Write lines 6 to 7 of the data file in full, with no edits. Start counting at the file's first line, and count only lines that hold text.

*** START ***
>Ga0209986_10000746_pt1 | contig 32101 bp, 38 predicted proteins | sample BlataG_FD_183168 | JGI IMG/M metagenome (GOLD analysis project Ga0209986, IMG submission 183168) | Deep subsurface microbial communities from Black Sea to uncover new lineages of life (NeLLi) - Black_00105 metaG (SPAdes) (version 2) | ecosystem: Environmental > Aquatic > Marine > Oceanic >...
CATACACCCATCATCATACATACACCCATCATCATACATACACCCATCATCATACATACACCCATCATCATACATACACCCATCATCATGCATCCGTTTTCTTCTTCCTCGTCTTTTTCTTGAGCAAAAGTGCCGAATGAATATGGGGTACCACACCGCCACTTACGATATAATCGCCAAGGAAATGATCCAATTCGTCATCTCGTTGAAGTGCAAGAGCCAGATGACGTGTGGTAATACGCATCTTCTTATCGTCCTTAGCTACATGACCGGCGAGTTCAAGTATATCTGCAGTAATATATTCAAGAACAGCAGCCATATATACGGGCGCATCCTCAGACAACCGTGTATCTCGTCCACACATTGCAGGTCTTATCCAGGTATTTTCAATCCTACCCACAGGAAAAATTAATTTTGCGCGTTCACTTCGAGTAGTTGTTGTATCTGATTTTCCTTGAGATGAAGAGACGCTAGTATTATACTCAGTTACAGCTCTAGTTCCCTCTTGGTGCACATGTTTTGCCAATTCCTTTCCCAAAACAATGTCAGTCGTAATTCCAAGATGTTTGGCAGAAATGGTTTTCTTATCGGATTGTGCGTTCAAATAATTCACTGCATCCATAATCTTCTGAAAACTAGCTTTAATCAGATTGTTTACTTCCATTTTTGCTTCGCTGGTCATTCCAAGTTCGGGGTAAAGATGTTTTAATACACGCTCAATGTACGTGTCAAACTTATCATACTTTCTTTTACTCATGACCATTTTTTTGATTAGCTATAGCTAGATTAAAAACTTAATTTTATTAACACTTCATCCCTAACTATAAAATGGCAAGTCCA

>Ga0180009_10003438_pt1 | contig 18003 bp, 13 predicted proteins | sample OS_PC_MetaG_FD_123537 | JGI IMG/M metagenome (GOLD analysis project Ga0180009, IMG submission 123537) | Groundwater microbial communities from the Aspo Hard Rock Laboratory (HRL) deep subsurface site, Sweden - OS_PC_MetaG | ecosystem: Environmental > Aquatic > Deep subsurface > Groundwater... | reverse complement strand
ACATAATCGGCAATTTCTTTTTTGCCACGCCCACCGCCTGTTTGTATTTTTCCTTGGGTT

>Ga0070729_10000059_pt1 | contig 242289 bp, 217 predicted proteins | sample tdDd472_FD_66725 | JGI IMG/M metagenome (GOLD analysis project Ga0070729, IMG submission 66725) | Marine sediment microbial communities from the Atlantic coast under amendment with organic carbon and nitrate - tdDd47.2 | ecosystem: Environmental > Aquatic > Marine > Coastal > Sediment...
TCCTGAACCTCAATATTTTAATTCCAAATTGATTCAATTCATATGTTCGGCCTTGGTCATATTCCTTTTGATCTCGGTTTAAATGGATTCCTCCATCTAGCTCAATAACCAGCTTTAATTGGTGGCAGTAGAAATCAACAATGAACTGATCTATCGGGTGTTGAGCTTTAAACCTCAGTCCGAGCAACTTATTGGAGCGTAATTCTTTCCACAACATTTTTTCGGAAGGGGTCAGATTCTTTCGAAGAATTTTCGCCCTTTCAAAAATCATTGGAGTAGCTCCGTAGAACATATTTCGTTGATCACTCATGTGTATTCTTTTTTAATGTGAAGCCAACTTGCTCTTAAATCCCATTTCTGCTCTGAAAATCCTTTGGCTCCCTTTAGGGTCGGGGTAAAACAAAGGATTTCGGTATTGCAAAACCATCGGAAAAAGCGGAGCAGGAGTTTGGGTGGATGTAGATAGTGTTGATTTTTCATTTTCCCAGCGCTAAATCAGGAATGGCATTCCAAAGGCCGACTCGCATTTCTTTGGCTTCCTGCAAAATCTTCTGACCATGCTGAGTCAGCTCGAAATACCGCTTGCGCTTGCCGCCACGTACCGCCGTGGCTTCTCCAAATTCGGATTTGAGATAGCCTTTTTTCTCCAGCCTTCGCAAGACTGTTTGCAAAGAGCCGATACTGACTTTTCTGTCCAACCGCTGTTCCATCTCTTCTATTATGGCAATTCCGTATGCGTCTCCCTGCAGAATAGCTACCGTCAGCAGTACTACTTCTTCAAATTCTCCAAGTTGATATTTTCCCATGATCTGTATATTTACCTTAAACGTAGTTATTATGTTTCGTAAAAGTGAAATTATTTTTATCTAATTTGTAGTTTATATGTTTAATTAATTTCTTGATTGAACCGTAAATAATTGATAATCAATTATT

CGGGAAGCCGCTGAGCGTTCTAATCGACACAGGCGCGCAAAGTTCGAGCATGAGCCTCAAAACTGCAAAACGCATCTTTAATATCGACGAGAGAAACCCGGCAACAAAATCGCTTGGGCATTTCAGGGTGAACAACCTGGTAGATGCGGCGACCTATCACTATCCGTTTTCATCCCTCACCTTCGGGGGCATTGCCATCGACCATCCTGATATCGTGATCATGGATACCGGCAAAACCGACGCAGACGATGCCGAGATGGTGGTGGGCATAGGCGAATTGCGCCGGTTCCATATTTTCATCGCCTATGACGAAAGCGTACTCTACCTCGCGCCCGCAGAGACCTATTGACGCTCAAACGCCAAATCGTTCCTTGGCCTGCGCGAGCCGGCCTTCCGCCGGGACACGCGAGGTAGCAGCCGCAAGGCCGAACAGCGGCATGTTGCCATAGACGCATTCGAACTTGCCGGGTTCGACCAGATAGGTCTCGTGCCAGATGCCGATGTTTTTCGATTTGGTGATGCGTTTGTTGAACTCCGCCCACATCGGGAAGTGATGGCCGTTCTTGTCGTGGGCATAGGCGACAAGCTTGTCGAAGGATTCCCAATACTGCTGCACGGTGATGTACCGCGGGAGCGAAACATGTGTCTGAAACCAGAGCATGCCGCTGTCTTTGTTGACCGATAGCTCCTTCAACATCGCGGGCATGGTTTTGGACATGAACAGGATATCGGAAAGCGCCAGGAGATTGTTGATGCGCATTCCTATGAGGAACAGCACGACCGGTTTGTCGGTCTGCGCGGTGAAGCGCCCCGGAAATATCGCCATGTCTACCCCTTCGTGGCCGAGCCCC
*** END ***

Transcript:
TCCTGAACCTCAATATTTTAATTCCAAATTGATTCAATTCATATGTTCGGCCTTGGTCATATTCCTTTTGATCTCGGTTTAAATGGATTCCTCCATCTAGCTCAATAACCAGCTTTAATTGGTGGCAGTAGAAATCAACAATGAACTGATCTATCGGGTGTTGAGCTTTAAACCTCAGTCCGAGCAACTTATTGGAGCGTAATTCTTTCCACAACATTTTTTCGGAAGGGGTCAGATTCTTTCGAAGAATTTTCGCCCTTTCAAAAATCATTGGAGTAGCTCCGTAGAACATATTTCGTTGATCACTCATGTGTATTCTTTTTTAATGTGAAGCCAACTTGCTCTTAAATCCCATTTCTGCTCTGAAAATCCTTTGGCTCCCTTTAGGGTCGGGGTAAAACAAAGGATTTCGGTATTGCAAAACCATCGGAAAAAGCGGAGCAGGAGTTTGGGTGGATGTAGATAGTGTTGATTTTTCATTTTCCCAGCGCTAAATCAGGAATGGCATTCCAAAGGCCGACTCGCATTTCTTTGGCTTCCTGCAAAATCTTCTGACCATGCTGAGTCAGCTCGAAATACCGCTTGCGCTTGCCGCCACGTACCGCCGTGGCTTCTCCAAATTCGGATTTGAGATAGCCTTTTTTCTCCAGCCTTCGCAAGACTGTTTGCAAAGAGCCGATACTGACTTTTCTGTCCAACCGCTGTTCCATCTCTTCTATTATGGCAATTCCGTATGCGTCTCCCTGCAGAATAGCTACCGTCAGCAGTACTACTTCTTCAAATTCTCCAAGTTGATATTTTCCCATGATCTGTATATTTACCTTAAACGTAGTTATTATGTTTCGTAAAAGTGAAATTATTTTTATCTAATTTGTAGTTTATATGTTTAATTAATTTCTTGATTGAACCGTAAATAATTGATAATCAATTATT

CGGGAAGCCGCTGAGCGTTCTAATCGACACAGGCGCGCAAAGTTCGAGCATGAGCCTCAAAACTGCAAAACGCATCTTTAATATCGACGAGAGAAACCCGGCAACAAAATCGCTTGGGCATTTCAGGGTGAACAACCTGGTAGATGCGGCGACCTATCACTATCCGTTTTCATCCCTCACCTTCGGGGGCATTGCCATCGACCATCCTGATATCGTGATCATGGATACCGGCAAAACCGACGCAGACGATGCCGAGATGGTGGTGGGCATAGGCGAATTGCGCCGGTTCCATATTTTCATCGCCTATGACGAAAGCGTACTCTACCTCGCGCCCGCAGAGACCTATTGACGCTCAAACGCCAAATCGTTCCTTGGCCTGCGCGAGCCGGCCTTCCGCCGGGACACGCGAGGTAGCAGCCGCAAGGCCGAACAGCGGCATGTTGCCATAGACGCATTCGAACTTGCCGGGTTCGACCAGATAGGTCTCGTGCCAGATGCCGATGTTTTTCGATTTGGTGATGCGTTTGTTGAACTCCGCCCACATCGGGAAGTGATGGCCGTTCTTGTCGTGGGCATAGGCGACAAGCTTGTCGAAGGATTCCCAATACTGCTGCACGGTGATGTACCGCGGGAGCGAAACATGTGTCTGAAACCAGAGCATGCCGCTGTCTTTGTTGACCGATAGCTCCTTCAACATCGCGGGCATGGTTTTGGACATGAACAGGATATCGGAAAGCGCCAGGAGATTGTTGATGCGCATTCCTATGAGGAACAGCACGACCGGTTTGTCGGTCTGCGCGGTGAAGCGCCCCGGAAATATCGCCATGTCTACCCCTTCGTGGCCGAGCCCC